MarkW wrote: Prof Zamboni clearly sees CCSVI as part of the complex MS picture when he describes the multifactorial nature of MS. Calling CCSVI a syndrome is also important as syndromes are treated before the causes of the disease are understood.

MarkW


Hi Mark. I really like your posts as you seem to have a scientific approach to this whole thing. You have to also understand many of us who did not experience any improvements after the operation and we see lots of contradicting info everywhere.

You mentioned that dr Z clearly sees the complex nature of MS and CCSVI is only part of this. Early statements from him seem to me indicate something different, e.g.:

The researcher's theory is simple: that the underlying cause of MS is a condition he has dubbed “chronic cerebrospinal venous insufficiency.” If you tackle CCSVI by repairing the drainage problems from the brain, you can successfully treat, or better still prevent, the disease.



Good points overall. What about those who didn't benefit at first? Shouldn't we continue to look into studying this and come up with ways to help these individuals improve?

I don't worry about contradicting info... they are USEFUL in helping tease out details that scientists hadn't even thought of yet. The answers will come. ccsvi research is moving faster than anything I've ever heard of!

The quote thing, See bluesky's post... She's basically saying that sometimes Doctor's words are misrepresented or misinterpreted... better to have something more direct from zamboni and rely on that.
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Postby willowford » Thu May 05, 2011 12:14 pm

Cece wrote:
(on a side note: who on earth is ANTI-ccsvi by your definition - against studying a potential treatment?! Really?! [sigh])

You'd be surprised. Dr. Schapiro comes to mind, as does Colin Rose. Possibly Dr. Freedman.

The argument is that CCSVI research is a waste of money and diverts funding from more worthy possibilities.

BNAC's results, modest though they are, shows a strong association of CCSVI with MS. That alone is enough to warrant more research.


How do these docs KNOW that it's a waste?! LOL I'm always shocked at human's "abilities" to predict the future. I need to see these guys to see if they can predict what kind of career I should have :)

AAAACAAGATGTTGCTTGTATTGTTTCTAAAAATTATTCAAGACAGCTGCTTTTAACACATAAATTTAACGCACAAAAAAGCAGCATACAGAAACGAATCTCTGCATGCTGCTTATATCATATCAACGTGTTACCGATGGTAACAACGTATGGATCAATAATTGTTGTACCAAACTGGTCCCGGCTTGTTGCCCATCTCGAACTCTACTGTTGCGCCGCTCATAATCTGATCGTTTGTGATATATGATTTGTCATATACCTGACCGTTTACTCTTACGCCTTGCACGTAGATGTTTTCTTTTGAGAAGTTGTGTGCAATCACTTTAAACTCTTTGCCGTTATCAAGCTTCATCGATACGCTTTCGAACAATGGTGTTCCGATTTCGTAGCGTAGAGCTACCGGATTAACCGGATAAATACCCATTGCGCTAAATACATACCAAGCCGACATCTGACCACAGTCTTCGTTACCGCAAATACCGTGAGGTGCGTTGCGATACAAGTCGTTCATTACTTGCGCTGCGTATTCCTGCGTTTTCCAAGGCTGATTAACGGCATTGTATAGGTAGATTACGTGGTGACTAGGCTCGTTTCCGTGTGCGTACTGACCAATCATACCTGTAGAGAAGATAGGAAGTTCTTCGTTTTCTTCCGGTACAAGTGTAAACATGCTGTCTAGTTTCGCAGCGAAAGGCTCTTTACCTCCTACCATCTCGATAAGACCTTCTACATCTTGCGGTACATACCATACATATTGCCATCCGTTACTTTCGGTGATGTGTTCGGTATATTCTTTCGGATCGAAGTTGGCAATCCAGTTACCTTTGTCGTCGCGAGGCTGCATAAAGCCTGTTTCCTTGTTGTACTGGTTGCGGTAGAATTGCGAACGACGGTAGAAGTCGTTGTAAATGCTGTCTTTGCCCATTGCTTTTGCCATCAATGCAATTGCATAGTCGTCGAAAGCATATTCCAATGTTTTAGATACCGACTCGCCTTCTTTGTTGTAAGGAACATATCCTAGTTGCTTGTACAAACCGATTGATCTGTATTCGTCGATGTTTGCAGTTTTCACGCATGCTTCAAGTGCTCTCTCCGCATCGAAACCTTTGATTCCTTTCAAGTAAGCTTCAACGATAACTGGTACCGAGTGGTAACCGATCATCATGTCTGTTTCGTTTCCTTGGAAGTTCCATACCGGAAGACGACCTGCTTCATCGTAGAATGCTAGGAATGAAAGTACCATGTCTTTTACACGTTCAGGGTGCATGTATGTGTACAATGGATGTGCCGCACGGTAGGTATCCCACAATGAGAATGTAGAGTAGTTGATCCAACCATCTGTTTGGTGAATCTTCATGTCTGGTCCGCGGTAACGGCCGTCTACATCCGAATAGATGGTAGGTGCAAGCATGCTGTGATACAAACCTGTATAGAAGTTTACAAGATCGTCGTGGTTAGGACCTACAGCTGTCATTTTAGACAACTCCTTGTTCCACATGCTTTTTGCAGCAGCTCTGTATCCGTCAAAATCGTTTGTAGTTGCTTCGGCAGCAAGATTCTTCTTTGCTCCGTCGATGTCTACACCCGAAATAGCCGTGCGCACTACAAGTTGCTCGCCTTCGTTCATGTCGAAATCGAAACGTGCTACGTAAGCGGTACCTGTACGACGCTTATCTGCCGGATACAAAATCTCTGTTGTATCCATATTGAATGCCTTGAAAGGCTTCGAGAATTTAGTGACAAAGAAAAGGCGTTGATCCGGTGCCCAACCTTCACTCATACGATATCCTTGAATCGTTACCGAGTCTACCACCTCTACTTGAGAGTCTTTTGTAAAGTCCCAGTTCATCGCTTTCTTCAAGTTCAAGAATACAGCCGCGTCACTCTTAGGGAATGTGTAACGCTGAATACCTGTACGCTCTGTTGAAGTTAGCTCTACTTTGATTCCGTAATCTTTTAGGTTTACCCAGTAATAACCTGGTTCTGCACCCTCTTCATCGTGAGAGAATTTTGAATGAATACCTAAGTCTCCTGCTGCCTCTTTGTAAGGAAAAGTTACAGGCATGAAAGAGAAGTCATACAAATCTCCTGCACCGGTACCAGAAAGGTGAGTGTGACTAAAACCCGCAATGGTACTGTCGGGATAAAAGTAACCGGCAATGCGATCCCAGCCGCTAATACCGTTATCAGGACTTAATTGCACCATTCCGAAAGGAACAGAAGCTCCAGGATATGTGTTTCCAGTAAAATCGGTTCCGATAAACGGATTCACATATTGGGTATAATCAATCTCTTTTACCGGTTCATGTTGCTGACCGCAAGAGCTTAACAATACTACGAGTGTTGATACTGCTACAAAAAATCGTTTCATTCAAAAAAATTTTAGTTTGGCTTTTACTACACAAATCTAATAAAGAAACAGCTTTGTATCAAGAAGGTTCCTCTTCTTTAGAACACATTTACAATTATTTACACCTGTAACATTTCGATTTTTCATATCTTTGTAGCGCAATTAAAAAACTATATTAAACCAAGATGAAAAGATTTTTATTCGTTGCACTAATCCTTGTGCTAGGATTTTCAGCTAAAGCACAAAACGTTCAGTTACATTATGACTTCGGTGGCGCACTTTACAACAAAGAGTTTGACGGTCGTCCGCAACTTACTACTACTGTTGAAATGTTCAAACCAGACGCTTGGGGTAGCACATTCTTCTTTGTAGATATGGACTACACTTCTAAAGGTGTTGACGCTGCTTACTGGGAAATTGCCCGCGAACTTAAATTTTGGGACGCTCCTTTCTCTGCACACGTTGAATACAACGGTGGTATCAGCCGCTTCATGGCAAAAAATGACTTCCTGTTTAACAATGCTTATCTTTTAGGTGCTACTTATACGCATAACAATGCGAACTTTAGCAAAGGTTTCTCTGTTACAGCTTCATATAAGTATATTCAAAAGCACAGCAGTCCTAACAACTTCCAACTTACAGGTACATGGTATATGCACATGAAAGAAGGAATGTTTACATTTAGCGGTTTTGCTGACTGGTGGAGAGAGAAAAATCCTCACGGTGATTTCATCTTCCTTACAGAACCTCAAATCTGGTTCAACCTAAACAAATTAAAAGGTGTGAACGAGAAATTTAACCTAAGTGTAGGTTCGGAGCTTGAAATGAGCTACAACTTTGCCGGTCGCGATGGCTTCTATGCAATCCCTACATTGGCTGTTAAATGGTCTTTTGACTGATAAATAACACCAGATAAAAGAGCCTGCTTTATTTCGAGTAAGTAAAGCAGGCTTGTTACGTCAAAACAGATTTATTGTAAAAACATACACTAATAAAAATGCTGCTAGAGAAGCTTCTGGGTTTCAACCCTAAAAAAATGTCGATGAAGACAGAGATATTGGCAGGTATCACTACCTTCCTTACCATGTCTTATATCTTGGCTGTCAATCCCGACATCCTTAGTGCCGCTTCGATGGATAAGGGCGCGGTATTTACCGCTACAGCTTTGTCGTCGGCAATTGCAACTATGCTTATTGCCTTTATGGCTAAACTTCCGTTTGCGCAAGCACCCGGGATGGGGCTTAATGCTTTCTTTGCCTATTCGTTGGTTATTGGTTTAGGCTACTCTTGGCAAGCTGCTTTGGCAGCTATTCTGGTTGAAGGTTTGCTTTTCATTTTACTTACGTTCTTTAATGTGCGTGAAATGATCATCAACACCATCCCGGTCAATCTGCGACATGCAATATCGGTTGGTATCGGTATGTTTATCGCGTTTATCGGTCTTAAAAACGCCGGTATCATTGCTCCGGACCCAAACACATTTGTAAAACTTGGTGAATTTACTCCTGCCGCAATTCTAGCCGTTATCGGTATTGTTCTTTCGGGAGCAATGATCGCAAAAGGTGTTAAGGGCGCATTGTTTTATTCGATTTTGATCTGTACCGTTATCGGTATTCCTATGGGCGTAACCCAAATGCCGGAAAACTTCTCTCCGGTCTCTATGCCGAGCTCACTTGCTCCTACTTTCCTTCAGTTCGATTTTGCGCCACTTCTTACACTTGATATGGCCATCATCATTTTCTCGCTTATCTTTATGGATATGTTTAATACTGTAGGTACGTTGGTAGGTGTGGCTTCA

Not the folks you mentioned, but others I have heard, argue that there is A LOT of funds in ccsvi research and this has been taken away from other areas of study related to MS. THAT argument, is their "view" and everyone is entitled to their view and I respect that. Maybe they are right, maybe they are not (I know a lot of funds has gone into ccsvi research in canada, but who am I to say how much is too much?)

But the folks I'm referring to never said they have already "determined" (in their minds of course) that ccsvi is not the answer! <-- if they did I'd keep asking how they know every statement they make until they hit a dead end :) Seriously, try it!
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Postby Cece » Thu May 05, 2011 12:22 pm

here is another example of an anti-ccsvi type: my neuro!
www.thisisms.com/ftopicp-149745-.html

:)
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Postby willowford » Thu May 05, 2011 12:30 pm

Cece wrote:here is another example of an anti-ccsvi type: my neuro!
www.thisisms.com/ftopicp-149745-.html

:)


Hi Cece,

I was looking at your post about your neuro. except for his initial quick dismissive tone, the things he said (as you wrote them) seem to suggest that he's for the research (even if he won't be doing that research himself). Aside from at least one inaccuracy (Zivadinov IS still looking into this! Who gives up after one study? come on)

The point he made about zamboni results not being replicated 100%, is of course, true so far. (although I think he realizes that nothing will ever be 100% replicated; if we get close to it, that is good enough).

Maybe I can ask you which parts you found inappropriate.

I do understand your point that he didn't do much conversating at all... just talked and talked ... you already knew your literature though, so I'm not sure if you actually got anything out of it at all.
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Postby 1eye » Thu May 05, 2011 2:52 pm